Jan. 23-April 19, 2015, Museum of Contemporary Art, San Diego, La Jolla
MCASD La Jolla
700 Prospect Street
La Jolla, CA 92037-4291
Laugh-in: Art, Comedy, Performance explores the recent turn toward comedic performance in and as contemporary art. The exhibition features twenty artists who engage the strategies and themes of stand-up comedy as a means to rethink questions of artistic performativity, audience participation, and public speech. If stand-up evokes the image of an isolated figure, spot-lit on a stage, this form of comedy resonates with contemporary artists precisely for its direct if uncertain relation to an audience or public. Artists today look to stand-up comedy as well for its emphatic embodiment and its ability to upend hierarchies and power relations. Indeed, stand-up offers a forum in which comics and artists alike may examine stereotypes and taboos, testing what can and can’t be said. The exhibition suggests that this format makes particular sense to artists at a moment when they—like citizens everywhere—are seeking new modes of public address (think of the widespread use of social media, for example, or the recent emergence of the human microphone within the context of the Occupy movement).
The title of Laugh-in intentionally conjures the cultural moment of the late 1960s and early 1970s and, as in its original iteration as the title of a comedy television program, resonates with the ‘sit-ins’ and ‘be-ins’ of that time—and with political currents in the present. Figures such as Lenny Bruce, Andy Kaufman, Richard Pryor, and a generation of female comedians including Carol Burnett, Goldie Hawn, and Gilda Radner, among many others, are touchstones for the artists in Laugh-in, and the exhibition considers such comics within the context of a larger interest on the part of contemporary artists in the decades of the 1960s and 1970s. That period not only saw the rise of stand-up comedy to mainstream prominence, but also crises of political legitimation that find echoes in our own time.
The works in Laugh-in engage comedic performance as both an analogy and a lens onto the increasingly complex role artists occupy with respect to their audiences and within the broader public sphere. Eric Garduño and Matthew Rana’s installation The People v. Bruce (Parrhesia) (2011) simulates a courtroom setting to invoke the 1964 trial of Lenny Bruce for obscenity charges, drawing parallels between instances of censorship in the past and the present. Other highlights of the exhibition include Edgar Arceneaux’s nine channel video installationThe Alchemy of Comedy…Stupid (2006) featuring a performance by comedian David Alan Grier; Tammy Rae Carland’s I’m Dying Up Here (2011), a series of large-scale color photographs of female stand-up comedians captured mid-act, emphasizing the vulnerability of performance; Stanya Kahn’s absurdist, pathos-filled videoLookin Good, Feelin’ Good (2012), in which the artist wanders the streets of Los Angeles in a penis costume, and an installation of Sara Greenberger Rafferty’s visceral photographic works, for which she appropriates and manipulates images from the history of late twentieth century comedy.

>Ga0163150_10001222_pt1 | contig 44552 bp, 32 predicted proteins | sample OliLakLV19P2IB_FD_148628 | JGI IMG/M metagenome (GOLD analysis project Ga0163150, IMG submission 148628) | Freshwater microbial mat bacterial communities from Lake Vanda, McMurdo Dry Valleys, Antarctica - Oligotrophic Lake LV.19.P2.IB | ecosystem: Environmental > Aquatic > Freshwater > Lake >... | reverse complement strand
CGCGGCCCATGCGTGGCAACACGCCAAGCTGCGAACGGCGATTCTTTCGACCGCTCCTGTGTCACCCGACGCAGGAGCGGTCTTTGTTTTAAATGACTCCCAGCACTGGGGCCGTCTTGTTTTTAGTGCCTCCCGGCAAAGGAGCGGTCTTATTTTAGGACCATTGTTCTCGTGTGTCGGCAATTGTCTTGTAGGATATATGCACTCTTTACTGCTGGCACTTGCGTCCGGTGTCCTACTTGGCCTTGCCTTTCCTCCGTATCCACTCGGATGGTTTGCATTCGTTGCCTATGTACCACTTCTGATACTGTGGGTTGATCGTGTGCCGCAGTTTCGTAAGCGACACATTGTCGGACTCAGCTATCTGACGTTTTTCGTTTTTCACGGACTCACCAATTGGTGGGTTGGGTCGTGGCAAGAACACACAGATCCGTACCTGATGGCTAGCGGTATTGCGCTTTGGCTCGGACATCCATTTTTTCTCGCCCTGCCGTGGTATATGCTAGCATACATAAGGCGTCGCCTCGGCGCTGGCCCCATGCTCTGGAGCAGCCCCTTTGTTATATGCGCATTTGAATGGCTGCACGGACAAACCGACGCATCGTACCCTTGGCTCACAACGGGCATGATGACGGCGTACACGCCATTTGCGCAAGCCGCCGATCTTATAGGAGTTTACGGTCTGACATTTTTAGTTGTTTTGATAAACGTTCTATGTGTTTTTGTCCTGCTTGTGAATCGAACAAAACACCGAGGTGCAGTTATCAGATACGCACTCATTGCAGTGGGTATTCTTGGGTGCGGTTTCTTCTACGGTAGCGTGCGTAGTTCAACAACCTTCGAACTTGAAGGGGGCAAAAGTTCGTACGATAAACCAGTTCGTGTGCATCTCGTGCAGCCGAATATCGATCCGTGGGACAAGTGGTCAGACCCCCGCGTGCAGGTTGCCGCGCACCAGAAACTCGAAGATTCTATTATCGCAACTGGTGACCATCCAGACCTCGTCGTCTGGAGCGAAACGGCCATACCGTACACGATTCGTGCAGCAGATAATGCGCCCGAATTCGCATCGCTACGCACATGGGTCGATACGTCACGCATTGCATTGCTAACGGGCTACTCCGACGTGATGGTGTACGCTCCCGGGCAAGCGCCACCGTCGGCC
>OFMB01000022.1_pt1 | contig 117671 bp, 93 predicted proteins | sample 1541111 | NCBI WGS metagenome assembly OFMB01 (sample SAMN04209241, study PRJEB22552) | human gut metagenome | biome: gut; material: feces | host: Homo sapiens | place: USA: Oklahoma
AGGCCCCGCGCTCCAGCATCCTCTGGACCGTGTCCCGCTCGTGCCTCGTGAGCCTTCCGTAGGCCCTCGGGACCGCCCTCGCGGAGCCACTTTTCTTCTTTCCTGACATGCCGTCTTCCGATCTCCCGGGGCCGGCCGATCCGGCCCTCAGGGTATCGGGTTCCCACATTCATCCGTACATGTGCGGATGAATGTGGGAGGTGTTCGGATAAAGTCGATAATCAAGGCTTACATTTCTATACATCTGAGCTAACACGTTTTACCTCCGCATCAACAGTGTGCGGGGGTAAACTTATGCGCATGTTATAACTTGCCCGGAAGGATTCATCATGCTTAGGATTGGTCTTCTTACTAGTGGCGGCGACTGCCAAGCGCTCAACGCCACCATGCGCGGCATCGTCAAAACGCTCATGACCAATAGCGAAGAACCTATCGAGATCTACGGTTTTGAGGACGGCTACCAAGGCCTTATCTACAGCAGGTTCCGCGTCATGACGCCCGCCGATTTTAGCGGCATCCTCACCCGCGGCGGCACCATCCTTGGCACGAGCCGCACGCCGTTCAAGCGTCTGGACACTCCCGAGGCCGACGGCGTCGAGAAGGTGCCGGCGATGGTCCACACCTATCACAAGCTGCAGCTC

Laugh-in: Art, Comedy, Performance features approximately fifty works from a range of media including video, photography, drawing, painting, sculpture, and a PowerPoint presentation. Artists include Cory Arcangel, Edgar Arceneaux, Jibz Cameron (Dynasty Handbag) and Hedia Maron, Tammy Rae Carland, Chan & Mann, Kasia Fudakowski, Eric Garduño and Matthew Rana, Jonn Herschend, Stanya Kahn, Tim Lee, Glenn Ligon, Carter Mull, Jayson Musson, Sara Greenberger Rafferty, Scott Reeder, and Michael Smith.
An evening of live experimental stand-up and comedic performance is being planned in conjunction with the exhibition. Check www.mcasd.org for details in the coming weeks.
Laugh-in: Art, Comedy, Performance is organized by the Museum of Contemporary Art San Diego, with generous lead underwriting support from Laurie Mitchell and Brent Woods, and additional funding provided by the 2014 Art Auction. Institutional support of MCASD is provided by the City of San Diego Commission for Arts and Culture and the County of San Diego Community Enhancement Fund.